Here, she tells us how she came to work in respiratory care and the way she has strived to make a difference in nursing.
“As a child, I always wanted to be a nurse, I’ve no idea why. There’s a photograph of myself age approximately five, in a nurse play uniform.”
Linda’s automatic response on why she chose to be a nurse tells us she was always going to be one. She started training at Orsett Hospital, which was part of Basildon & Thurrock Hospitals, at 17 years old, qualifying in 1977. Her first stint was on a surgical ward, and she’d also applied to undertake midwifery training.
“I qualified as a Midwife in 1979. Because I was already a State Registered Nurse, the course was shortened, so it took two years rather than three,” she tells us. Linda loved her role as a Midwife, and it all seemed very fitting as she soon became pregnant with her first child. “I was keen to go back to midwifery but the only way I was allowed to go back was if I fitted in with their shifts,” she explains. Linda says this was a time when mothers didn’t leave their children with a childminder.
Putting family first, Linda decided to move away from midwifery. Starting a role as a District Nurse was perfect. “They were advertising for district nurses to work twilight service. Working three or four evenings sort of satisfied me. It was working with people who needed all the usual district nurse-type care,” she says.
A couple of years later and Linda found herself moving to Felixstowe. “I got asked to help out at the Port of Felixstowe in the occupational health department. I started doing a few hours and I got offered a permanent post,” she tells us.
“There were only two practices in Felixstowe. I did some holiday cover at both practices. I realised I liked developing things, without me necessarily being aware, as I had in the Occupational Health Nurse role, and the move from occupational health to practice nursing was sealed!”
Linda gained her certificate in Occupational Health Nursing, and this is where she was first curious about respiratory care. Linda was working on cases of occupational induced asthma which evoked her interest in respiratory disease. This was also a time when practice nursing was evolving, she reminds us.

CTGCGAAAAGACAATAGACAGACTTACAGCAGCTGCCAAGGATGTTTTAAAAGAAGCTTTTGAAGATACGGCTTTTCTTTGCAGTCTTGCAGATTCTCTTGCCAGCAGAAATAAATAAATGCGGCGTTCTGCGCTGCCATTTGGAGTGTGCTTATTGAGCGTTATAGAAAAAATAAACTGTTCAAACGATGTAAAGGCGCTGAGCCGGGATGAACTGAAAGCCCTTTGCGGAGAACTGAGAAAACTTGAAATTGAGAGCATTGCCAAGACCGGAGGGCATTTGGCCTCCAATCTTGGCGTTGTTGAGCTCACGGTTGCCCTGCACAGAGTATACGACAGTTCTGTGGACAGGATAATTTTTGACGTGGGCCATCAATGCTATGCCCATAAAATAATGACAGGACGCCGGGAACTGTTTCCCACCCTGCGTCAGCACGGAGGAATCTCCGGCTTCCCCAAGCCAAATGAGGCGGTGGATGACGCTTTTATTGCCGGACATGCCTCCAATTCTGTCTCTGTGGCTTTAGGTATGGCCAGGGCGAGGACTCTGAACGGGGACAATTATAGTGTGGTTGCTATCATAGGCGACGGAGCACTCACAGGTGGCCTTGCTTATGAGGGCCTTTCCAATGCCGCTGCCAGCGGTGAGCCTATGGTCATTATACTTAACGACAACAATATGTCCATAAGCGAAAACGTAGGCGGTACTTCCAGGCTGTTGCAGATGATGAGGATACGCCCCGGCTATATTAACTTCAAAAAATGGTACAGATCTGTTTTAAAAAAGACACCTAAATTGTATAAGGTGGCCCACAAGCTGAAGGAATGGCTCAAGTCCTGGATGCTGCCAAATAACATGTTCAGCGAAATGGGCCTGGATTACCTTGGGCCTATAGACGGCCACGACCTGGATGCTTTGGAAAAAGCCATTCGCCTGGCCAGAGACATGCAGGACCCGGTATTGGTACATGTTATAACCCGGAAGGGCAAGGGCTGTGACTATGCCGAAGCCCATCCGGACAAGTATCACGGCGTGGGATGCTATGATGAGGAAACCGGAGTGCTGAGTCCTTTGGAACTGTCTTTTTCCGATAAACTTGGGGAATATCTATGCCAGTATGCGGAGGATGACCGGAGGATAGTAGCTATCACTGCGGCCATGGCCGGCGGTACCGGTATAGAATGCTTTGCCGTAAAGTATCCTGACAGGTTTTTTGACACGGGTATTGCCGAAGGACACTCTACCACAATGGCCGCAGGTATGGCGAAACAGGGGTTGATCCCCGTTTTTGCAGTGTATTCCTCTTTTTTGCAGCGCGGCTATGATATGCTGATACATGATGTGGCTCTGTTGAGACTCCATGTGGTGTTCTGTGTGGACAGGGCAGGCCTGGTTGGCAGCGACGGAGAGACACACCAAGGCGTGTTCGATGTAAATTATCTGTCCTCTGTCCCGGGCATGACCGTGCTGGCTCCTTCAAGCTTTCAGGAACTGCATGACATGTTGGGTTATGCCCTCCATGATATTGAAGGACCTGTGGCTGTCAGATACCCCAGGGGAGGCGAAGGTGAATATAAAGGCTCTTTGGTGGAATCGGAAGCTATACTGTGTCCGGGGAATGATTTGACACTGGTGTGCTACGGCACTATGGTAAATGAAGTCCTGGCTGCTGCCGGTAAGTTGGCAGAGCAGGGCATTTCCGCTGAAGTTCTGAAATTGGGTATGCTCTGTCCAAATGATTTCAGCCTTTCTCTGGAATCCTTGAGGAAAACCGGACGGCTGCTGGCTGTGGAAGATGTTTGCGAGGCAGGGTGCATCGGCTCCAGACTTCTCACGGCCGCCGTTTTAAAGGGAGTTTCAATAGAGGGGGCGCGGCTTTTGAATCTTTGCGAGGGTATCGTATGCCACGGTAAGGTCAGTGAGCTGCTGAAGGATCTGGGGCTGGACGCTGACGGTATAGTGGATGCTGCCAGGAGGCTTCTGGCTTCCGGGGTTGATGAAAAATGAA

If there’s one thing Linda is proudest of in her nursing career, it’s the nurse-led asthma clinic she set up. She had practice nurses asking to sit in on the clinics. The training helped them to complete their asthma diplomas. For her, sitting with the practice nurses and helping them establish in their own way was important, and is something she’s still proud of today.
“I took over the asthma management within the practice. This was when asthma training was developing. I set up a Suffolk asthma course for practice nurses. It wasn’t validated like it would have to be now, but it was very much about asthma management.”
During the early 1990’s the Nurse Practitioner diploma was rolled out at the Royal College of Nursing (RCN). It’s a qualification that Linda took on while working in the practice. She also completed a Master’s degree in Life Sciences at University of East Anglia. “I was the second cohort in the Nurse Practitioner diploma. And that was one day a week going up to the RCN. I think I was a bit of a workaholic really!”
In the late 1990s, Linda was introduced to a Respiratory Consultant at West Suffolk Hospital. The introduction was the start of Linda’s influence at West Suffolk Hospital.
“I joined as a Specialist Nurse. I thoroughly enjoyed it and I had quite a lot of autonomy. I saw patients on the wards, in outpatients and I supported a lot of the nurses in completing their asthma diplomas.”
Picture courtesy of West Suffolk NHS Foundation Trust
One key theme Linda highlighted was the support and mentorship she had from General Practitioners (GPs) and Medical Consultants throughout her career. “It was the doctors who supported me. There was one in the early days for setting up the asthma clinic. There was another GP when I wanted to develop my role further as a nurse practitioner, and the one in the hospital, as well,” she tells us.